From Salem to Spokane, the Northwest's great movie theaters are springing back to life

Susan G. Hauser,  – September 10, 2004

Northwest movie palaces

You know the moviegoing drill. The drive to the multiplex,the quest for parking, the shuffle through the lobby that has allthe grandeur of your dentist’s office and, at last, you search forcinema 7, or maybe it’s 9.

But once upon a time, going to the movies was an occasion― a chance for patrons to share in the elegance they glimpsedon-screen, in movie theaters that drew inspiration from Morocco orChina or the Italian Renaissance.

Thankfully, across the Pacific Northwest those glamorous daysare returning. In the 1920s heyday of the movie palace, some of thefinest theaters in the nation were built here. Many of these gemshave been lost, but a few have been saved by preservationists andcitizens working to protect both the architectural and cinematicpast.


“The most fun part of my job is taking people into the lobby forthe first time and watching their jaws drop,” says Gail Ryder.She’s talking about one of the most heartening recent successes ofmovie-theater restoration: Salem, Oregon’s Elsinore Theatre,where Ryder is executive director. As its name indicates, theElsinore is a theater with Shakespearean roots ― it was builtto resemble Hamlet’s Elsinore.

The Shakespearean theme is found throughout the lobby, from thecanvas murals depicting scenes from Macbeth and Romeo and Juliet to the exquisite stained-glass windows.Painted by Albert Gerlach of Portland’s famed Povey BrothersStained Glass Studios, they show Hamlet, Portia, and Lady Macbeth,as well as Denmark’s Kronborg Castle (the real Elsinore) atsunset.

The Elsinore opened in 1926 with a showing of Cecil B. DeMille’sThe Volga Boatman. But like many of the movie palaces, it doubledas a vaudeville house. Over the years, the theater fell victim toneglect. In 2001 Salem citizens began a $3.1 million restorationthat thus far has included redoing the façade and the lowerlobby and adding a state-of-the- art technical stage system. TheElsinore also boasts one additional movie-palace essential: an11-ton, more than 1,700-pipe Mighty Wurlitzer organ, regularlyplayed on silent-movie nights by theater house manager RickParks.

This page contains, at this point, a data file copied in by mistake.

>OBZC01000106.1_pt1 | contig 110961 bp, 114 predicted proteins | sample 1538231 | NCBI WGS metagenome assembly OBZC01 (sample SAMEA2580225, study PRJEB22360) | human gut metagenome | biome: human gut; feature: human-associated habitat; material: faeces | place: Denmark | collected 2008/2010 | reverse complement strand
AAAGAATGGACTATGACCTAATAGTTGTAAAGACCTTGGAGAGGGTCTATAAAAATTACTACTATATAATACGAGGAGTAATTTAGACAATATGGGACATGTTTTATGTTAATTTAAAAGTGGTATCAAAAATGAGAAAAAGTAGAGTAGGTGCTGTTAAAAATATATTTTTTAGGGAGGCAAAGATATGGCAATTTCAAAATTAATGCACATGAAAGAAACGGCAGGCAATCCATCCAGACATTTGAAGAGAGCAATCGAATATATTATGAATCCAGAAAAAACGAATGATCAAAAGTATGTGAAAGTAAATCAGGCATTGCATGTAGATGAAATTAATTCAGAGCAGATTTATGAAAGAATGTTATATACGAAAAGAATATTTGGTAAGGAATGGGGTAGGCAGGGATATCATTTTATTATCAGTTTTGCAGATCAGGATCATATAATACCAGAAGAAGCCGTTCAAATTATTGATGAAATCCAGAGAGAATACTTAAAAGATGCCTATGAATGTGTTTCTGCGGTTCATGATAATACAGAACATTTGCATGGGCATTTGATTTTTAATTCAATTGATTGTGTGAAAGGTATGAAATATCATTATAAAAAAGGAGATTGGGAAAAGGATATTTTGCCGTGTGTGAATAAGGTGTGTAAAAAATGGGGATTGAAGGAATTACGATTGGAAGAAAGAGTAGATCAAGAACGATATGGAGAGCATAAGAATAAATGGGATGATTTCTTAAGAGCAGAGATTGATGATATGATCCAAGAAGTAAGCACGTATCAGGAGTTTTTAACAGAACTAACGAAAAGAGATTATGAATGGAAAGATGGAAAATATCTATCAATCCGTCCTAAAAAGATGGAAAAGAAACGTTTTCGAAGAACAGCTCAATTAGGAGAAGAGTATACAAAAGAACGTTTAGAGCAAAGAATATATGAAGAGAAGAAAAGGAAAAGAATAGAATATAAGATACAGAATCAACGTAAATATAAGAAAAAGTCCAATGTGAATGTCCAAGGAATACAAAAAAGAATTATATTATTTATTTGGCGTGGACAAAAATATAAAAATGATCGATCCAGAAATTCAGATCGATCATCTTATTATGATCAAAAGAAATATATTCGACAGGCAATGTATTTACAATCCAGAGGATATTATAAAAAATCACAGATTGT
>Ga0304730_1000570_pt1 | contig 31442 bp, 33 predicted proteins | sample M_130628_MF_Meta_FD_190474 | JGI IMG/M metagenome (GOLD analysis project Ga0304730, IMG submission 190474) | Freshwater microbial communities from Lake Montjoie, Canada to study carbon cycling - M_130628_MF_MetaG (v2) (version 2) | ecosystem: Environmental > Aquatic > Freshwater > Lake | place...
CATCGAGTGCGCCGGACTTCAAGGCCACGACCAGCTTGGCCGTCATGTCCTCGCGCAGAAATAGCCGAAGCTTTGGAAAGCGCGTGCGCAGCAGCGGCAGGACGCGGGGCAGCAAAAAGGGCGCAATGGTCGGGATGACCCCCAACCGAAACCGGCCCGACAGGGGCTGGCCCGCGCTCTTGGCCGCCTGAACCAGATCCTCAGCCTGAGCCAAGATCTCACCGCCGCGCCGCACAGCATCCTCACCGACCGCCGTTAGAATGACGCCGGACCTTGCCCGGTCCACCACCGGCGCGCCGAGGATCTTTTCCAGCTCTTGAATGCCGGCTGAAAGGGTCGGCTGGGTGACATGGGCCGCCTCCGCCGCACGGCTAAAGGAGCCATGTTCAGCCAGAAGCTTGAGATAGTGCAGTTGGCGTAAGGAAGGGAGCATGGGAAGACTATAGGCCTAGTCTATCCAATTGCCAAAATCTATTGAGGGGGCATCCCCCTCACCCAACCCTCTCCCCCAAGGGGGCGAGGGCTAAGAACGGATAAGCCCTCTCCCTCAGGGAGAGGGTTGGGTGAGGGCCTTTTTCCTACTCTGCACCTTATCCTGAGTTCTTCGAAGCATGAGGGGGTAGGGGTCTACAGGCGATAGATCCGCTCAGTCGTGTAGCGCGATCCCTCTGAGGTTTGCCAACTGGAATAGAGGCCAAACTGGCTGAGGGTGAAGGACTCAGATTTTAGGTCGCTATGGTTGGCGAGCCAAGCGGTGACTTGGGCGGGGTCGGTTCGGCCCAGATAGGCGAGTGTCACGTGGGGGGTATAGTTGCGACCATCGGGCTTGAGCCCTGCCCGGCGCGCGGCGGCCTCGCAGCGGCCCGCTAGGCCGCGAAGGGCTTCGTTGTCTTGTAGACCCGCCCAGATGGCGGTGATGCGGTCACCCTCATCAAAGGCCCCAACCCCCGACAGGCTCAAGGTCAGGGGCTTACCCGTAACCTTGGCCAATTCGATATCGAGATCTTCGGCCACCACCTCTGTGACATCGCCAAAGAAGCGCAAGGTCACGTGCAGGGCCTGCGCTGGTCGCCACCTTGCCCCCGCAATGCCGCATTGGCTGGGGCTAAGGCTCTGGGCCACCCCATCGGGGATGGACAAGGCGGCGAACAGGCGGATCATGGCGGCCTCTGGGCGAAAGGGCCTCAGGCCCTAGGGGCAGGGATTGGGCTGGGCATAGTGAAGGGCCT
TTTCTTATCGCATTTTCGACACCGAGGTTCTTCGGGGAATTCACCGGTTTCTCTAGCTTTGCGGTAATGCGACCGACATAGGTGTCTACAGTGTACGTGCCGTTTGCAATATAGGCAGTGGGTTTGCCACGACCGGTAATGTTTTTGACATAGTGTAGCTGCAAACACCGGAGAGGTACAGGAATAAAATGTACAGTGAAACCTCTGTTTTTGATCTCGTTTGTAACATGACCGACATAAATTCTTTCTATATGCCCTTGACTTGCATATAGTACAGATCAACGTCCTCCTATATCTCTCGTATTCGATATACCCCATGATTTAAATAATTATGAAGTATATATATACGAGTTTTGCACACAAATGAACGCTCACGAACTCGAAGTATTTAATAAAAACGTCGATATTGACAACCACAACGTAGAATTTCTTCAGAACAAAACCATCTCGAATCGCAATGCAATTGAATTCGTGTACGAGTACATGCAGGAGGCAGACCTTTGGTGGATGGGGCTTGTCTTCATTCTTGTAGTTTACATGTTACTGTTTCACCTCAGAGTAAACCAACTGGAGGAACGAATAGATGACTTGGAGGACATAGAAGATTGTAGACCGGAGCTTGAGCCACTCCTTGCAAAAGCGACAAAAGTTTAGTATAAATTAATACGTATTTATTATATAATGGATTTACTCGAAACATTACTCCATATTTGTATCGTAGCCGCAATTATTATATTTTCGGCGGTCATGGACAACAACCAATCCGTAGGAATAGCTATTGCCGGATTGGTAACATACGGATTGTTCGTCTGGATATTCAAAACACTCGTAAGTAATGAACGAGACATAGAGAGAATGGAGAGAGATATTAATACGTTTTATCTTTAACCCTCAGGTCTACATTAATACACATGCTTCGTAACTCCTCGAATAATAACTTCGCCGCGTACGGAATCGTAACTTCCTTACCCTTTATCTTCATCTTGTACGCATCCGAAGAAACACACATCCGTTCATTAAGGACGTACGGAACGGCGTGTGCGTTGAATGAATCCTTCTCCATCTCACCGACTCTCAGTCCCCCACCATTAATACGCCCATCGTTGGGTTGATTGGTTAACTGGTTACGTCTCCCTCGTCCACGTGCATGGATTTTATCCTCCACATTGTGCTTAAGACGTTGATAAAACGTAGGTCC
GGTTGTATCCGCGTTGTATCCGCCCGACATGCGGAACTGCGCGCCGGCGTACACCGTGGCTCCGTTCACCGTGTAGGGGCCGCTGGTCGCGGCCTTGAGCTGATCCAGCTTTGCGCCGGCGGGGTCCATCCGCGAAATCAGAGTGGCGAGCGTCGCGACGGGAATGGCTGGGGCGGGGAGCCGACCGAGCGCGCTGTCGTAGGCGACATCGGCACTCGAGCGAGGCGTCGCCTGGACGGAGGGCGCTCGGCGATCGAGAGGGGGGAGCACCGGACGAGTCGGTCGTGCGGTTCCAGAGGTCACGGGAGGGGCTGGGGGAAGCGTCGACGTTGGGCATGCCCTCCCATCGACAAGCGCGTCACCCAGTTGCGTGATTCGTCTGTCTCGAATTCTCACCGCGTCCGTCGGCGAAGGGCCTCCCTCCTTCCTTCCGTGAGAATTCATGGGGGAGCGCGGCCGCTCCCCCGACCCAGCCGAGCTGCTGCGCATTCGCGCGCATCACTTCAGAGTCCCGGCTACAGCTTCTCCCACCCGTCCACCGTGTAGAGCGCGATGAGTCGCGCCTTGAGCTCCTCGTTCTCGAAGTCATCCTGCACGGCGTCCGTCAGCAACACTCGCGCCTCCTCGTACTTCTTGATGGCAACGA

Like Salem, scores of other Northwest cities have theaters nowbeing restored. In Astoria, Oregon, the Italian Renaissance-style Liberty Theater wasbuilt in 1925, designed by Portland firm Bennes & Herzog, whichalso designed Portland’s Byzantine-style 1926 Hollywood Theatre(undergoing gradual restoration since 1997) and 1927 MiddleEastern-style Bagdad Theater & Pub (a brew pub-cinema).

The Liberty was converted to a multiplex in the 1980s. But now,with the theater’s $5.5 million restoration scheduled to becompleted by next January, its original features are being returnedto their past splendor, including murals of gondolas gliding acrossVenetian canals.

Once again, the theater is a performing arts center with liveacts. Stephen Forrester, an Astoria newspaper publisher who helpedspearhead the restoration, says that today’s performers are asimpressed by the theater’s acoustics as the stars of yesteryearwere: “Singers just love this place. Orchestra people love it. Thesound has a real resonance to it.”


In suitably melodramatic fashion, other Northwest movie theaterswere rescued just in the nick of time. The Fox Theater inSpokane, Washington, one of the finest examples of art deco theaterarchitecture in the nation, was about to be replaced by a parkinglot when the Spokane Symphony bought it from Regal Cinemas in 2000.More than 1,200 citizens contributed $1.5 million to purchase theFox for the symphony’s new home.

Built in 1931, at the height of the Depression, the Fox wasdesigned by architect Robert C. Reamer, who also designed Seattle’sChinese-style 5th Avenue Theatre,the 1927 Moorish-style Mount Baker Theatrein Bellingham, Washington (restored as a performing arts center in1996), and, incidentally, the Old Faithful Inn at YellowstoneNational Park.

When the Fox’s $28.4 million restoration is complete, thesymphony will take the stage in light cast by the beautifulfour-tiered sunburst chandelier. Made from glass, aluminum, andgold leaf-covered plaster moldings, it is meant to resemble atreasure from King Tut’s tomb.

That stage isn’t the only bit of Egyptiana you can find inNorthwest theaters, and for a good reason: King Tutankhamen wasoften in the news when these palaces were being built because histomb had just been discovered, by Howard Carter, in 1922. For therest of that decade, the archaeological find influenced theaterarchitects. The best Northwest illustration of this motif is theEgyptian Theatre in downtown Boise, which was built in 1927.

In 1977, the Egyptian, then called the Ada, was scheduled to berazed. Boise businessman Earl Hardy bought it, renovated it, andreturned its original name. A full restoration was completed in1999, making the auditorium resplendent with 14-foot-high Egyptianfigures painted in vibrant colors. The Egyptian is now a performingarts center as well as a cinema. It shows first-run films and, onspecial occasions, silent movies accompanied by the theater’soriginal pipe organ.

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